Mozart! What friend of musical art must not become a devotee of the sublime muse of this
celebrated man? — If music is one of Nature’s most magnificent gifts to mankind — if it is the
most glorious triumph of the imagination — what name — exclamation — emphasis — should
one use in order to recommend this great master of tones — Mozart — to those upon whose
feelings the magic of his play — his electric thought — has not yet had an effect? Those who
stand at Mozart’s level may be his few — but effective — eulogists; others can only pay silent
tribute in amazed admiration. Because the unprecedented acclaim with which the
incomparable opera in two acts (Don Giovanni) was received here still grows day by day,
and this great masterpiece may well perhaps still be entirely unknown to some at home and
abroad; so I believe that I am doing a not unpleasant service to some music lover far from
here, if I offer him the aforementioned singspiel complete as well as in keyboard score. The
undersigned hereby bids him send his order by post, and the response will include the price
and remittance, after which the requested pieces will be delivered. To be had in Prague from
Anton Grams, Ballhaus no. 259.
This advertisement (along with other Mozartiana in the Bayreuther Zeitung) is mentioned in Piontek (2009), who in turn gives credit to Habermann (1991) for uncovering this and several other items in the Bayreuther Zeitung related to Mozart. (We have not yet been able to see Habermann’s article.)
Anton Grams (1752–1823) was a double-bassist, music dealer, and music copyist based mainly in Prague (see Jonášová 2012). It is thought that he probably played in the orchestra for the premiere of Don Giovanni in Prague in 1787. The advertisement transcribed here is notable for its effusive description of the merits of Mozart’s music (e.g., “sein electrisches Denken”). On Grams' work as a copyist of Don Giovanni, see Jonášová 2015, and for his knowledge of the opera's genesis see Jonášová 2016.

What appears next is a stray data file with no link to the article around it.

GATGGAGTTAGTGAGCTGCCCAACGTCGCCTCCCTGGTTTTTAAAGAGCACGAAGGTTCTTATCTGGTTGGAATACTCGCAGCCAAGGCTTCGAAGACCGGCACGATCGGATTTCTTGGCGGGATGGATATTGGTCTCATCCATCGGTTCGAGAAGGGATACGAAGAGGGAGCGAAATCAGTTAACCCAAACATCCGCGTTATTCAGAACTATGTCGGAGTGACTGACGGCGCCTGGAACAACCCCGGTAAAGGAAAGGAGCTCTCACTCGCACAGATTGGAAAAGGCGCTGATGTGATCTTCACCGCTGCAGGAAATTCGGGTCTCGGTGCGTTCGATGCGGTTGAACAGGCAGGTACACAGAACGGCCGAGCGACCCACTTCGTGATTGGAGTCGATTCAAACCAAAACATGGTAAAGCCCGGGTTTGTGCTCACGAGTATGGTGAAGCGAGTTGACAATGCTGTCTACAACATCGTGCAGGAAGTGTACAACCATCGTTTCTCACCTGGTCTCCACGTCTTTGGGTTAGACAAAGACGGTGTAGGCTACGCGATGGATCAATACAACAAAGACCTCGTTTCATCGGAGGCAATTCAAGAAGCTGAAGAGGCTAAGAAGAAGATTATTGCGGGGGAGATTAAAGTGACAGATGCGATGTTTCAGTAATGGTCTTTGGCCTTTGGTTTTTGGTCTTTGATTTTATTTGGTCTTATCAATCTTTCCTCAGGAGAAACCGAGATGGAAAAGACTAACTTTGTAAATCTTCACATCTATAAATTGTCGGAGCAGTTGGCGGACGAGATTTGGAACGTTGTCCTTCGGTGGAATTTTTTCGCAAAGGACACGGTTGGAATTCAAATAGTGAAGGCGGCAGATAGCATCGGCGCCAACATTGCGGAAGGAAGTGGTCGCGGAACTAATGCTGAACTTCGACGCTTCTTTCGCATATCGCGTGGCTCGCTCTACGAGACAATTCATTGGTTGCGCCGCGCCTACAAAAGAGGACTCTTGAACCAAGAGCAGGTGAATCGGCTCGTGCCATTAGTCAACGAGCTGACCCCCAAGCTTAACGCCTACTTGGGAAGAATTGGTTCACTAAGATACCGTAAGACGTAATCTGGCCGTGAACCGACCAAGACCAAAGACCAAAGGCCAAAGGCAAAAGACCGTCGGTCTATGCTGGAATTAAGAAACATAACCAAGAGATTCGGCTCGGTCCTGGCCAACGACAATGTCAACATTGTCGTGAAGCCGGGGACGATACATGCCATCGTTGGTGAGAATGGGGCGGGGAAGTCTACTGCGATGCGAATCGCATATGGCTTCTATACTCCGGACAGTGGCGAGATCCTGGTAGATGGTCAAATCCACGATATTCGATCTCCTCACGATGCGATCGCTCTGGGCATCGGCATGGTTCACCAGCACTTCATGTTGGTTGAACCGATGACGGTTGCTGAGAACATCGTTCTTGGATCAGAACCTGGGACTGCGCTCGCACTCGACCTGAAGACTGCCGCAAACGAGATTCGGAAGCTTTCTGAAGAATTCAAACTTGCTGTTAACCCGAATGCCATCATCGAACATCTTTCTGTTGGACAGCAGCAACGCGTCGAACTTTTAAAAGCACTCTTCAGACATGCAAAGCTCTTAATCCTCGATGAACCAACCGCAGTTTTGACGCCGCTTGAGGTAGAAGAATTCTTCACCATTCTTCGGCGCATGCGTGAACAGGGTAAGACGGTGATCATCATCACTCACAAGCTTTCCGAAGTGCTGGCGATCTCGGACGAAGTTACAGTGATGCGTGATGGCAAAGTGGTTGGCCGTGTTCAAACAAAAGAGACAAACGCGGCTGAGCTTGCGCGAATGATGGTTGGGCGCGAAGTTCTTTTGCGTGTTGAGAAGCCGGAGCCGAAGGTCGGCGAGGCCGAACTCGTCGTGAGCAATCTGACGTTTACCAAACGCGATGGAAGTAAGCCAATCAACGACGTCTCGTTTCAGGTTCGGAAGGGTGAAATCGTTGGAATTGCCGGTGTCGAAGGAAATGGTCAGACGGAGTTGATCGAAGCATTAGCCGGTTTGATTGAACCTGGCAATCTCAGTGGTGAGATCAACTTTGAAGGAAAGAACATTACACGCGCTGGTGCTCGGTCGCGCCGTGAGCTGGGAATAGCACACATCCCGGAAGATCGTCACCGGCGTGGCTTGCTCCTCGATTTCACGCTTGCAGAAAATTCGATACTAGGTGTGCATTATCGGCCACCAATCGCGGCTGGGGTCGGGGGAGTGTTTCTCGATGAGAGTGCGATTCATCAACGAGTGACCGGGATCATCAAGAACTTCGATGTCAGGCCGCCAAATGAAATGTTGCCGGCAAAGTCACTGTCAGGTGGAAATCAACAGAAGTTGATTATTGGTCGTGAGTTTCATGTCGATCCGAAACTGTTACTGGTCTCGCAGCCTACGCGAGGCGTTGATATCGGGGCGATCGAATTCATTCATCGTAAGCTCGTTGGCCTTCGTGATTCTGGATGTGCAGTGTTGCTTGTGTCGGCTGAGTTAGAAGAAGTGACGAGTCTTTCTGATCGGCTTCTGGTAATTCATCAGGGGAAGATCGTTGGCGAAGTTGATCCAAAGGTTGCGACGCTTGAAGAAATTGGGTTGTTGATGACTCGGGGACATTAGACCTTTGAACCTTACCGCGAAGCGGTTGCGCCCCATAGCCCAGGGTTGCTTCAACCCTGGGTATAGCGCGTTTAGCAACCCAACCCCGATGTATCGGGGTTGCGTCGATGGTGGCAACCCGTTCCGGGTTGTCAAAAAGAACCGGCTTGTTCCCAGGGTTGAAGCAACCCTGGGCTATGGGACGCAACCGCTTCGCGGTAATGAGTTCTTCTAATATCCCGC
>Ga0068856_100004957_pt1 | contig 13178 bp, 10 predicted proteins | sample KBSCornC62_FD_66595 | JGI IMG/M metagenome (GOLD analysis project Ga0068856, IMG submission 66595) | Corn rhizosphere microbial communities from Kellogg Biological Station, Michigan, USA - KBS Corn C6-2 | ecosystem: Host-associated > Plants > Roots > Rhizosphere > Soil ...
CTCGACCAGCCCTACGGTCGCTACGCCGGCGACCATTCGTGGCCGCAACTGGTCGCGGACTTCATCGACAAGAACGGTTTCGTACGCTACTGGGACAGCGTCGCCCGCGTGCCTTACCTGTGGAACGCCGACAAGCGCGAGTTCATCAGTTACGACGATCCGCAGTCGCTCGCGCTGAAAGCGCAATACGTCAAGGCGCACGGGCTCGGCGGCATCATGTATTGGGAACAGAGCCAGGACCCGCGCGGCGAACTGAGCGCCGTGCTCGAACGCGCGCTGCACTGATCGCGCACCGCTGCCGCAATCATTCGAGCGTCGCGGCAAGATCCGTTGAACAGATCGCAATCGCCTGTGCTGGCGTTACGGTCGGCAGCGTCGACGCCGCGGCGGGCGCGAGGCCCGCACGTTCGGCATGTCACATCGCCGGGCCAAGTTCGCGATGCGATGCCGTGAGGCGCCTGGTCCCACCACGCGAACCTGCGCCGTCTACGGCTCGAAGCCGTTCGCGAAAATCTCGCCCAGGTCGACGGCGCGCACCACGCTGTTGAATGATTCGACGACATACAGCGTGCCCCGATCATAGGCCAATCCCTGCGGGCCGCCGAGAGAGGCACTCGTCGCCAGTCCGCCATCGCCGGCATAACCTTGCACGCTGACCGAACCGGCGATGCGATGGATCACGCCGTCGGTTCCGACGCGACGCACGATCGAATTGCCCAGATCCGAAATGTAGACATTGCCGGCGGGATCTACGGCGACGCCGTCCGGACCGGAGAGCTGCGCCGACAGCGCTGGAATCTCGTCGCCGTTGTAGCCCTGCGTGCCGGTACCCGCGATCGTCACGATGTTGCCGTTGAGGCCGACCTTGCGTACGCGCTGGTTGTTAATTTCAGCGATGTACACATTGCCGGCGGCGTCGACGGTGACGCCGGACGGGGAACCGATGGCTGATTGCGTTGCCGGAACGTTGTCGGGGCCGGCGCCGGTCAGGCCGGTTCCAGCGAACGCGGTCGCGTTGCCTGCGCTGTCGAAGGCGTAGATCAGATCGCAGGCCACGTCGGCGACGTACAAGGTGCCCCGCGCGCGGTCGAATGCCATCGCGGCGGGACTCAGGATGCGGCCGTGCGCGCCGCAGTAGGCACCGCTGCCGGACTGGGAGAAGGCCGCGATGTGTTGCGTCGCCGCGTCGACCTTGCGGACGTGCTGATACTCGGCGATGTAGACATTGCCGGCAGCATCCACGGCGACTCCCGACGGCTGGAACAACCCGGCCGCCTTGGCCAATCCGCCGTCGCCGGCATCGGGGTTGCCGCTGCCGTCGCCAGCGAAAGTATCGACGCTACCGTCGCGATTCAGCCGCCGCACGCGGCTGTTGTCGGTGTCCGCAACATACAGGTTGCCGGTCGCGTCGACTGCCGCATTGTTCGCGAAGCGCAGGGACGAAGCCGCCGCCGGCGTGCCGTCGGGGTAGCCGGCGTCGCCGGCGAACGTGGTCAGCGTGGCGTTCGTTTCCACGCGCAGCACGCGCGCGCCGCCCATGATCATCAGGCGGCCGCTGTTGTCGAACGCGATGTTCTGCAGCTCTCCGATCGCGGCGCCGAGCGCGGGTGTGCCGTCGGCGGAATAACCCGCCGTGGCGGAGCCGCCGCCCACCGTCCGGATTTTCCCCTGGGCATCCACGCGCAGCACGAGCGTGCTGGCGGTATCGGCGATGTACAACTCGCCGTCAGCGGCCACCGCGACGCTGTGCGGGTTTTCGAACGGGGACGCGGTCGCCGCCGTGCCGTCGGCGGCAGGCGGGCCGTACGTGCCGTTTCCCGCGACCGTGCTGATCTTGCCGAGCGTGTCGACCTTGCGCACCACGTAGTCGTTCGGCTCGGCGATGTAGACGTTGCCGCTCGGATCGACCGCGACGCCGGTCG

Albrecht, Theodore. 2002. “Anton Grams: Beethoven’s preferred double bassist.” Bass World 26:19–23.
Habermann, Sylvia. 1991. “Bayreuth und der ‘unsterbliche’ Mozart.” Heimatbote (monthly supplement to the Nordbayerischer Kurier) 2:1–3.
Jonášová, Milada. 2012. “»Mozart selbst schenke ihm seinen Beifall« Der Prager Kontrabassist und Musikverleger Anton Grams in Salzburg und Wien.” In: Mozart Studien 21. 337-68.
————. 2015. "Zur Entstehungsgeschichte von Mozarts Don Giovanni - I. Neue Partituren und Stimmen aus der Kopistenwerkstatt von Anton Grams." In: Mozart Studien 23. 11-244.
————. 2016. "Anton Grams berichtet an Gustav Groβmann, Mozart schreibe eine neue Oper." Hudební veda 53/1: 29–54.
Piontek, Frank. 2009. “Rätsel, Spuren und Verweise. Mozart und Bayreuth.” Acta Mozartiana 56:133–67.
Reininghaus, Till. 2010. “Die Hamburger Partitur von Mozarts Don Giovanni (1788) im Kontext der anderen Prager Quellen.” Mozart Studien, 19:153–93.
Woodfield, Ian. 2010. The Vienna Don Giovanni. Woodbridge: Boydell.
Credit: Sylvia Habermann and Frank Piontek (transcription, translation, and commentary here by DE)
Search Term: mozart
BSB, 4 Eph.pol. 56-1788
First Published: Thu, 12 Jun 2014
Updated: Sun, 14 Dec 2014
Edge, Dexter. 2014. “Anton Grams advertises Don Giovanni (26 February 1788).” In: Mozart: New Documents, edited by Dexter Edge and David Black. First published 12 June 2014; updated 14 December 2014. https://www.mozartdocuments.org/documents/26-february-1788/
Edge, Dexter. 2014. “Anton Grams advertises Don Giovanni (26 February 1788).” In: Mozart: New Documents, edited by Dexter Edge and David Black. First published 12 June 2014; updated 14 December 2014. [direct link]